Why do so many individuals have difficulties with much of the original Classical Pilates exercises? What would the world of Pilates look like if Joseph Pilates was influenced by today’s scientific information? Would he adapt new ways to teach movement? These are questions that often come to mind when speaking with classically trained Pilates teachers. Personally, I believe that if we could take out the “struggle” that so many have with Pilates, our industry would become the number one exercise choice. I strongly believe that if teachers understood the science of movement, they would be more adept at implementing modifications. Additionally, they would see the value introducing variations to help students feel more successful, and to prevent their bodies from getting stuck in poor movement patterns.
I like to think we can evolve as Pilates teachers and that we all have something to contribute. Our own personal story helps our students relate. Our struggles with learning healthy movement and figuring new ways to move provide steppingstones for our students to follow. The lessons we learn and incorporate into our personal practice help us teach better and provide our students better learning. Many of these self-discovery moments come in the form of variations and modifications.
As a Pilates teacher, you have the ability to change the way students perceive movement. You also have the power to make them want to learn and grow. One way we can get our students to flourish is to offer exercise variations. This helps keep students engaged, makes the class interesting, and improves overall experience. However, in addition to exercise variations, a great Pilates teacher incorporates exercise modifications to help each student reach their full potential.
Prior to taking my first classical Pilates class, I approached the teacher and took time to introduce myself. I mentioned I had a previous spine injury and that many of the classical spine flexion and extension exercises caused me pain. I expressed I’d be grateful for any modifications she might offer. Truth be told, I mistook her glazed-over look for complete boredom. Little did I know her look was due to the fact that she didn’t offer modifications. To be honest, after leaving class, I was beyond frustrated and in pain for days. This was a teaching moment for me. I came to the realization that I was not the only person having this experience. This was the catalyst that would bring me to understand the importance of incorporating modifications and variations into my practice.
If you are like me and have physical limitations due to past injuries—or find that some of the Classical Pilates exercises simply don’t work for your body—you’re not alone. Personally, for many years, I avoided Pilates spine extension exercises because they caused me terrible low back pain. It took me many years to understand that with proper modifications, I could learn to do the exercises pain-free. Experiencing modifications over the years, I also was able to incorporate variations into my practice. I now excel at modified spine extension exercises.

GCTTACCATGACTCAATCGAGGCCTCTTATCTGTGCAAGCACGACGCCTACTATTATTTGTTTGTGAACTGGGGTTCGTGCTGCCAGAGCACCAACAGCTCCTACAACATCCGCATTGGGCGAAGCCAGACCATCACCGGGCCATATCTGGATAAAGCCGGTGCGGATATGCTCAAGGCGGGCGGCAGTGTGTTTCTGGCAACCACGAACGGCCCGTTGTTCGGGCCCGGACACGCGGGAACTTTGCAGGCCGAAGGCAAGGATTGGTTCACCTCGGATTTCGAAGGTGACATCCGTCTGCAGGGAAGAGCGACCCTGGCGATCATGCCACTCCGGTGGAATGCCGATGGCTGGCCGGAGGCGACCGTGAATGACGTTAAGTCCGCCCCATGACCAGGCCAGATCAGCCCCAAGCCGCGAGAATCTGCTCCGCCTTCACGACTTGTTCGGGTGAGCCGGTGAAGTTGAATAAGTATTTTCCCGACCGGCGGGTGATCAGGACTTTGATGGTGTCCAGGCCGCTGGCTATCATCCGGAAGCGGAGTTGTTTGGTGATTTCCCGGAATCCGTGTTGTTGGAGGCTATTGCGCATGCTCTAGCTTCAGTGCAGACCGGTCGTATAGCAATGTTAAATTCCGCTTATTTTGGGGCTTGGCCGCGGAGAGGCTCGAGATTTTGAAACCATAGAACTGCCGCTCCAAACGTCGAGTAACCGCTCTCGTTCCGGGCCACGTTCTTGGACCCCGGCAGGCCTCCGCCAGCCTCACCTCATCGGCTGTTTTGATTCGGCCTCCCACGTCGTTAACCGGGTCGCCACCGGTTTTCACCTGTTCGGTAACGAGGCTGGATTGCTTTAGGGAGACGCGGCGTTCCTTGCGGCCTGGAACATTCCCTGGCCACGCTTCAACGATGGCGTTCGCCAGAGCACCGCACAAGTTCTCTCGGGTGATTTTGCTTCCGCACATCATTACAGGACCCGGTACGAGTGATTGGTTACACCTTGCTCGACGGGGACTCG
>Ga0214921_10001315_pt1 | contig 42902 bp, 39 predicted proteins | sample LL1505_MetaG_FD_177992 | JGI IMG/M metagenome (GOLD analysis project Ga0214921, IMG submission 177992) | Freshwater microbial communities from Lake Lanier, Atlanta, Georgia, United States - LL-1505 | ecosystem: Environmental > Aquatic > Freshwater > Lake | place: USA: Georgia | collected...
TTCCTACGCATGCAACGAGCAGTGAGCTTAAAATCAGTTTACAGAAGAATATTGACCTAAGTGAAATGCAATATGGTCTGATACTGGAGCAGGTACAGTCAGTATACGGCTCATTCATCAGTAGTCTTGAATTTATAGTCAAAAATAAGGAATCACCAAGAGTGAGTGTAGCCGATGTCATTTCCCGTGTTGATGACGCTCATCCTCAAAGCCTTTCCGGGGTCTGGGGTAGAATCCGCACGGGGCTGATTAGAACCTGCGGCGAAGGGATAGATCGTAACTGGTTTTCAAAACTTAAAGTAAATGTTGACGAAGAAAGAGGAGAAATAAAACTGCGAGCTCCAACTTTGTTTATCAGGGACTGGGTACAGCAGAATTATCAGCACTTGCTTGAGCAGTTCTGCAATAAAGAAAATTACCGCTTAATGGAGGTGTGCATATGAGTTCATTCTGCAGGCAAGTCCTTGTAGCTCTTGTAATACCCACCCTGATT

Another reason I floundered at learning movement was that a mentor had once told me that if I was unable to properly do an exercise, then I should not teach it to my students. What a load of cow dung that was—and I believed it for years. I share this with you because I want you to know it’s important to understand that your practice is unique to your movement abilities. Adapt your practice to fit your body, instead of the other way around.
In conclusion, I want to briefly describe the difference between an exercise variation and a modification. They are confusing to understand and often are used interchangeably. Both words have similar meanings, however, to delineate between the two, I offer you two brief examples:
Modification: The altering or adjusting of an exercise to meet a student’s limb length, physical limitations, or level of understanding.
Variation: The increasing or decreasing of an exercise’s level of intensity by adding a tool or prop, or by switching body orientation.
The difference between the two words is slight and has more to do with intention than with the exercise itself. If you are simply bored with an exercise, and you change it up to keep things fresh, this can be considered a variation. Again, it’s all about your intention. Exercise modifications can be viewed as a way to adjust the variables to better fit each student and their fitness level. Another way to look at it is that if you take an exercise—without changing the dynamics—and your intention is to make it more accessible to a student, then you’re creating a modification.
Take the time to learn! Work diligently on your personal practice and continue to evolve. I want you to succeed and, in turn, inspire your students. I hope you begin to see the limitless options you have in incorporating variations and modifications into your practice.